Terrence Malick’s ‘Days of Heaven’ (1978) is a transformative journey to watch. The poetic screenplay follows two lovers on the run after an accidental murder, as hot-tempered character Bill (Richard Gere) accidentally murders his fellow steel-mill worker in 1916 Chicago. As Bill flees from his crime, he also takes his girlfriend Abby (Brooke Adams) and 13-year-old sister Linda (Linda Manz) along to the Texas panhandle to work with the migrant workers and blend in with the golden wheat fields.
Within such dreamlike visions of cinema, we also are able to empathize with each character upon Malick's decision to reveal the rawness within each character: Bill's wounded look upon realizing that Abby has fallen in love with the Farmer; the Farmer's taut visage upon witnessing a romantic exchange between Bill and Abby; and the Farmer's eyes, full of desperation for love and companionship.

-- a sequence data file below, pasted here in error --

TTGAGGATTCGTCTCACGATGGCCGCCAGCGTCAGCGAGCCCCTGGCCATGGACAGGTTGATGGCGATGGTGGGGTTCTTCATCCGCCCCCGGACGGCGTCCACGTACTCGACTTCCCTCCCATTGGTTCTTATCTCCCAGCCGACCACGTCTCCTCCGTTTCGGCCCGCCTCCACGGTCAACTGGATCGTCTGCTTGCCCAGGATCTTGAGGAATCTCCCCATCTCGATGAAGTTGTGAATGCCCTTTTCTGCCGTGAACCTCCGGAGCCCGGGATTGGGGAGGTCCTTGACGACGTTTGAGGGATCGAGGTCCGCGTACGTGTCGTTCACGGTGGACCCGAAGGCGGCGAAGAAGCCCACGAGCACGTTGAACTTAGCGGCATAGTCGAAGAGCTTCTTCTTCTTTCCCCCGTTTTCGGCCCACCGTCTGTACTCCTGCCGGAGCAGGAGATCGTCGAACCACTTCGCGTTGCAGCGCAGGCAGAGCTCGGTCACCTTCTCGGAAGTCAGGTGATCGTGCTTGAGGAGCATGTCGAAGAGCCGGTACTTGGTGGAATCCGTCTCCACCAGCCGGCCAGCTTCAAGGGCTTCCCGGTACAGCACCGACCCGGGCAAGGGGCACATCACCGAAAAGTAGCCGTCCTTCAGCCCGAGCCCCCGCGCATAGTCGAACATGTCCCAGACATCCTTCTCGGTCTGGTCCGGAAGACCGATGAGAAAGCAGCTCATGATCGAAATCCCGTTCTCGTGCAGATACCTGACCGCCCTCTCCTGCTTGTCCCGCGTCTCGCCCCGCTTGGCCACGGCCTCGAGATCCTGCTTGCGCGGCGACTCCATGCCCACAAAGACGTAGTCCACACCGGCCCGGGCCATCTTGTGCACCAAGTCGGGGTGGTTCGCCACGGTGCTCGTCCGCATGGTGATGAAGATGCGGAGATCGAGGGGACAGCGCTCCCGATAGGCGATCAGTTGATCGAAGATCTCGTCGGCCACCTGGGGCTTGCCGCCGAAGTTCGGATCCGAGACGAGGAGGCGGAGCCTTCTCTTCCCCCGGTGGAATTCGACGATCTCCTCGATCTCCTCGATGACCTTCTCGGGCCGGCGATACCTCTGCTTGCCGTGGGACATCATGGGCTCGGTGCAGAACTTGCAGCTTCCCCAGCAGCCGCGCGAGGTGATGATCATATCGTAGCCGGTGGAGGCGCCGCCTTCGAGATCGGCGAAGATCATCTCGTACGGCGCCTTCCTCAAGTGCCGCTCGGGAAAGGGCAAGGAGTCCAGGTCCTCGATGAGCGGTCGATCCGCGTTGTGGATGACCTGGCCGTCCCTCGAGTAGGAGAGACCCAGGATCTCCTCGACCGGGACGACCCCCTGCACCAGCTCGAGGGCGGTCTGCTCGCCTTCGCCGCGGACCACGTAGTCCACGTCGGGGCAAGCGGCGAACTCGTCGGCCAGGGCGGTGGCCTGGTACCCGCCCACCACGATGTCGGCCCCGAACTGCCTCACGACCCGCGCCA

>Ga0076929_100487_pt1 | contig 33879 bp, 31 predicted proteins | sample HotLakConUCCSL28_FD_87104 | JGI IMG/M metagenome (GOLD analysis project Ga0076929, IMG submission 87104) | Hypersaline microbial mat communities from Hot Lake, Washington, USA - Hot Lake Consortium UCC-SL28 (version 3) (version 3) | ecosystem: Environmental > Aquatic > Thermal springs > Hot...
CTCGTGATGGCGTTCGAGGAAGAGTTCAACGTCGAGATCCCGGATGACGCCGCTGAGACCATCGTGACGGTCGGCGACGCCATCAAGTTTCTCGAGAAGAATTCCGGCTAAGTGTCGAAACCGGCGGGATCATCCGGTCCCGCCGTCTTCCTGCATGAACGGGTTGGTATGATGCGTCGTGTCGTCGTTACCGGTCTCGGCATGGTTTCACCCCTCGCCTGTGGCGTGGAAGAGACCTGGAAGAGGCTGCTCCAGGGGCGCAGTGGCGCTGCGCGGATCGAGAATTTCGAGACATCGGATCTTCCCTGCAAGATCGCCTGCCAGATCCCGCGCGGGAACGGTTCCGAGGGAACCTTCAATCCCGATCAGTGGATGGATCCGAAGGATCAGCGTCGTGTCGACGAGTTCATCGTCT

Days of Heaven
director TERRENCE MALICK
director of photography NÉSTOR ALMENDROS, HASKELL WEXLER
cast RICHARD GERE, BROOKE ADAMS, SAM SHEPARD, LINDA MANZ and STUART MARGOLIN
words ELLEN GRACE
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